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Case study

Freybe Gourmet Foods

Freybe Gourmet Foods

Total GHG Inventory

  • 2009: 4,771 tonnes CO2e
  • 2011: 4,399 tonnes CO2e

GHG Reduction Highlights

  • Savings on electricity, natural gas, water, and fleet fuel

Projected Reductions

  • 20% off electricity
  • 15% off natural gas
  • 3,500 cubic meters of water

Freybe Gourmet Foods, Ltd. is a 6th generation family run business, manufacturing deli meats, sausages, hams and other specialties according to European traditions. Freybe is working to reduce its annual CO2e emissions through improved natural gas heating and cooking systems in order to sustain the future for generations to come.

By starting with low cost (or no cost) solutions, Freybe has been quickly realizing emissions and cost savings—some with immediate paybacks. They are building the case that there is money to be made in pursuing emissions reductions and continuing on to more capital-intensive projects, both now and in the future.

Freybe began by analyzing the operating hours of their manufacturing facility in Langley. Redistributing shifts and compressing their workweek by 6 hours immediately reduced their overall energy consumption by 2% and it cost them nothing.

Freybe has also saved over 530,000 kWh of electricity in the last 9 months. By switching their lights from metal-halides to T5s, they now save nearly 400,000 kWh annually with a capital investment of $39,000 plus labor. They have installed variable frequency drives (VFDs) on all of their refrigeration units. This allows them to adjust output and energy consumption based on demand. With further investment in automated control, they expect to increase their savings to nearly 1,000,000 kWh annually: cutting over 12% off their total annual electricity usage. They have further set a reduction goal of 20% (electricity) by the end of October 2011.

Freybe is also working to reduce their natural gas use. In reexamining their high-pressure boiler setup, staff determined that the risk of boiler failure was low. They decided that they didn’t need to keep a backup boiler on constantly. By shifting to a “dry-layup” procedure where the backup is only fired when needed, they can practically eliminate its use. In addition, they have found a way to step down excess high-pressure steam to provide low-pressure steam for other processes, eliminating the need for their low-pressure boiler. Changing how they use their equipment has effectively reduced their requirement for three boilers down to one. The actual annual savings will not be determined until they have tracked the current year’s natural gas usage and compared it with that of last year; however, over 15% savings are expected, equating to a 5-month payback.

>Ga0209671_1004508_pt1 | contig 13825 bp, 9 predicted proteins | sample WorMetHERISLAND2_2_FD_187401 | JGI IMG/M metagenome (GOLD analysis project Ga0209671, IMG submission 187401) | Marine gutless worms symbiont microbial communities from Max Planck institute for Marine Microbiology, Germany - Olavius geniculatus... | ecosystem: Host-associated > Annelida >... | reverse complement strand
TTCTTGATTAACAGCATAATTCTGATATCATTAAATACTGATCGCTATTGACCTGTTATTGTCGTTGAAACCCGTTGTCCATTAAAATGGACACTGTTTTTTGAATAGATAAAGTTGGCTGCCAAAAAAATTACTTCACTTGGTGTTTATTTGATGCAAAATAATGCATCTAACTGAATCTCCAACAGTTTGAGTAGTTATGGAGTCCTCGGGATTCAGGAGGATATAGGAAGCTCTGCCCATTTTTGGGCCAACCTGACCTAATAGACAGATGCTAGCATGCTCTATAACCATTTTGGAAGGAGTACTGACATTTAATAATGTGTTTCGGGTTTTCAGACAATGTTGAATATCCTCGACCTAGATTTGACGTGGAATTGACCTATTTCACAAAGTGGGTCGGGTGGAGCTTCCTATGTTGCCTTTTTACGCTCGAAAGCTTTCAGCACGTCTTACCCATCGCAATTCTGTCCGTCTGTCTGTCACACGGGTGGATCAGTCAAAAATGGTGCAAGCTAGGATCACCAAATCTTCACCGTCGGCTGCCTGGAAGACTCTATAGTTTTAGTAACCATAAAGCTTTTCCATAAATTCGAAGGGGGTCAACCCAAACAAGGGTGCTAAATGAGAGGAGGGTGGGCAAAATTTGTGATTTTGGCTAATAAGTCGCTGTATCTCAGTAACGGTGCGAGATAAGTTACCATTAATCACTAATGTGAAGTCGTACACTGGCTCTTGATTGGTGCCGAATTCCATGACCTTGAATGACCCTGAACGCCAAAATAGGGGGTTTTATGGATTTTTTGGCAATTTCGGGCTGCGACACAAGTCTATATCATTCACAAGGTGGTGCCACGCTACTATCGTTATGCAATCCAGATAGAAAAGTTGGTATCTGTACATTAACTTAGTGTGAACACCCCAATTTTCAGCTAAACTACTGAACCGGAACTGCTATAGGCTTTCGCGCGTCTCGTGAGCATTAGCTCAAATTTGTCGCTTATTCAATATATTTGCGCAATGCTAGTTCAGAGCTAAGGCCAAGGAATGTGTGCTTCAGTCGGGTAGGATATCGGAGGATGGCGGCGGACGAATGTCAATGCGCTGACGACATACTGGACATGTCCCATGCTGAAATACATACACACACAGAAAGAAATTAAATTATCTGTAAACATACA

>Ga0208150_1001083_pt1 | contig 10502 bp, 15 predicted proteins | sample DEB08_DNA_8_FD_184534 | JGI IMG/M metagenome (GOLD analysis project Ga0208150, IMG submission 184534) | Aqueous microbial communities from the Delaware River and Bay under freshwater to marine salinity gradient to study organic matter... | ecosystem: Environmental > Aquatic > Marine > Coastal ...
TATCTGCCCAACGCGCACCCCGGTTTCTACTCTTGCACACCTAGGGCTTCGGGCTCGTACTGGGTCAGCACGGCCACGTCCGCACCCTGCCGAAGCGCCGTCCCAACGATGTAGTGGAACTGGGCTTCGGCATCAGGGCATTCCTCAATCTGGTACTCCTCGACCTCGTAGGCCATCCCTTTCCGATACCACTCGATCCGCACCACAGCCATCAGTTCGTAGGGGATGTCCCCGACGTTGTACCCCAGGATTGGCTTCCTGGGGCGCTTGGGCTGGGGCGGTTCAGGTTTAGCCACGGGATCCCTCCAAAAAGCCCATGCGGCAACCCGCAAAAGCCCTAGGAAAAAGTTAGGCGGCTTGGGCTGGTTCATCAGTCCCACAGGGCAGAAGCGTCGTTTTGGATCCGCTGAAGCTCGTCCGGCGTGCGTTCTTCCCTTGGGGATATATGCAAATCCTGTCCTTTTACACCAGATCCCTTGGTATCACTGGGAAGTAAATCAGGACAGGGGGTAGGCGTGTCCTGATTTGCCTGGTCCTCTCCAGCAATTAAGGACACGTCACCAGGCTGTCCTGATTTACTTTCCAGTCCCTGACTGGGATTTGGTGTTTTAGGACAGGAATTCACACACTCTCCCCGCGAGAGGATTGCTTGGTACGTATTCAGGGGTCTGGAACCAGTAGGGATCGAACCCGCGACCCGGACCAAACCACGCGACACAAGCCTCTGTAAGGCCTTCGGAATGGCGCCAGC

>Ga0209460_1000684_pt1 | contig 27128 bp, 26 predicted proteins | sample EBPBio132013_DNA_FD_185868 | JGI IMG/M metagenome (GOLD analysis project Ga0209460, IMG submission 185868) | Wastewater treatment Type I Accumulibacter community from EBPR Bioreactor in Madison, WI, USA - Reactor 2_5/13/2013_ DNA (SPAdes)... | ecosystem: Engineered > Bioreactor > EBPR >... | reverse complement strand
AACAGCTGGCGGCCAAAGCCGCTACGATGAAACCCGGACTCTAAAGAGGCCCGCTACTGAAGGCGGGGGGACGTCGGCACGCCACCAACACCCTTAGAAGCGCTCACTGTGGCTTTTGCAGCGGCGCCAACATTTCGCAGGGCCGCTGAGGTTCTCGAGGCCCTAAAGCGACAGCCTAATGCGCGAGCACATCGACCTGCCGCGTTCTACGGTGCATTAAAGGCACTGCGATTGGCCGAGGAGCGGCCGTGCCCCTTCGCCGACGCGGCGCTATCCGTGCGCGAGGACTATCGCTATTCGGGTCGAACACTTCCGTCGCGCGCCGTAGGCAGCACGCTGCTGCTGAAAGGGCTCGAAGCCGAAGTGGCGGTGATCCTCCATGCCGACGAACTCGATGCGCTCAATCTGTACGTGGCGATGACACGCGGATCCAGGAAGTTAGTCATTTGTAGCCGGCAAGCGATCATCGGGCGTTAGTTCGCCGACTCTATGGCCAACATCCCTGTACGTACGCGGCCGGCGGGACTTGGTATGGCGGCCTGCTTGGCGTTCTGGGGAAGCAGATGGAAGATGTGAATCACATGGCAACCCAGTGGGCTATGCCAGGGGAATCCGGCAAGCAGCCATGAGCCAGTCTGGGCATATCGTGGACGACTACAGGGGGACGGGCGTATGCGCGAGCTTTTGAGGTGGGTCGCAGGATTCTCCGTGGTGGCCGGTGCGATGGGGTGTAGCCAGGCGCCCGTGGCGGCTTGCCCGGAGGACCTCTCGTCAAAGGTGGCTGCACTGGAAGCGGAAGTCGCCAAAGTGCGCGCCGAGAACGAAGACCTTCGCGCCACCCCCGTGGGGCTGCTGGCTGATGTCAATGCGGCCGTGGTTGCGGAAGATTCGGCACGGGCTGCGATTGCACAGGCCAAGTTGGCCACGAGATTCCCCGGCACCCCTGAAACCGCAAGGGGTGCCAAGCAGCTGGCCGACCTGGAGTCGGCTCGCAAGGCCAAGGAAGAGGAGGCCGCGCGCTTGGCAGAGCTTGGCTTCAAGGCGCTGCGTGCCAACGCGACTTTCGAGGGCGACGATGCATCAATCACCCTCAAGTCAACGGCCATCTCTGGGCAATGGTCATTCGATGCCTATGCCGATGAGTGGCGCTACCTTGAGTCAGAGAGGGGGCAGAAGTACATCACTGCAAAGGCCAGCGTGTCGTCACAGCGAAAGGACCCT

They are now regularly checking their steam traps and compressed-air-system to ensure maximum efficiency in the lines. Adding insulation on piping and feed water systems will further reduce wasted heat. Installing an instant heat exchanger eliminated the need to fire up a boiler for one production process in an otherwise idle period.

Freybe has also reduced its water consumption. Polishing (i.e., physically filtering) water at the inlet to their refrigeration coolant loop, rather than using a chemical process, has reduced their water usage by 3500 cubic meters per year. By reducing the total organic waste going into their effluent in the first place, Freybe’s manufacturing wastewater is purer, and the cost of disposal of this collected waste (typically to landfill) is lowered. In addition, they are currently looking at the possibility of partnering with local food manufacturers to process their waste in an anaerobic digester, eliminating landfill-bound organic waste entirely.

Freybe’s fleet is also an area for big savings. Installation of GPS tracking is planned for all fleet vehicles. Originally, 10 one-ton vans were used by all local staff trips, from sales to deliveries and merchandising. In January 2011, they began replacing the five vans ordinarily used by sales reps with fuel-efficient vehicles. The deliveries of product are done in the remaining five one-ton vans: the plan is to replace them with more fuel-efficient 3 three-ton Hino Hybrid vehicles.

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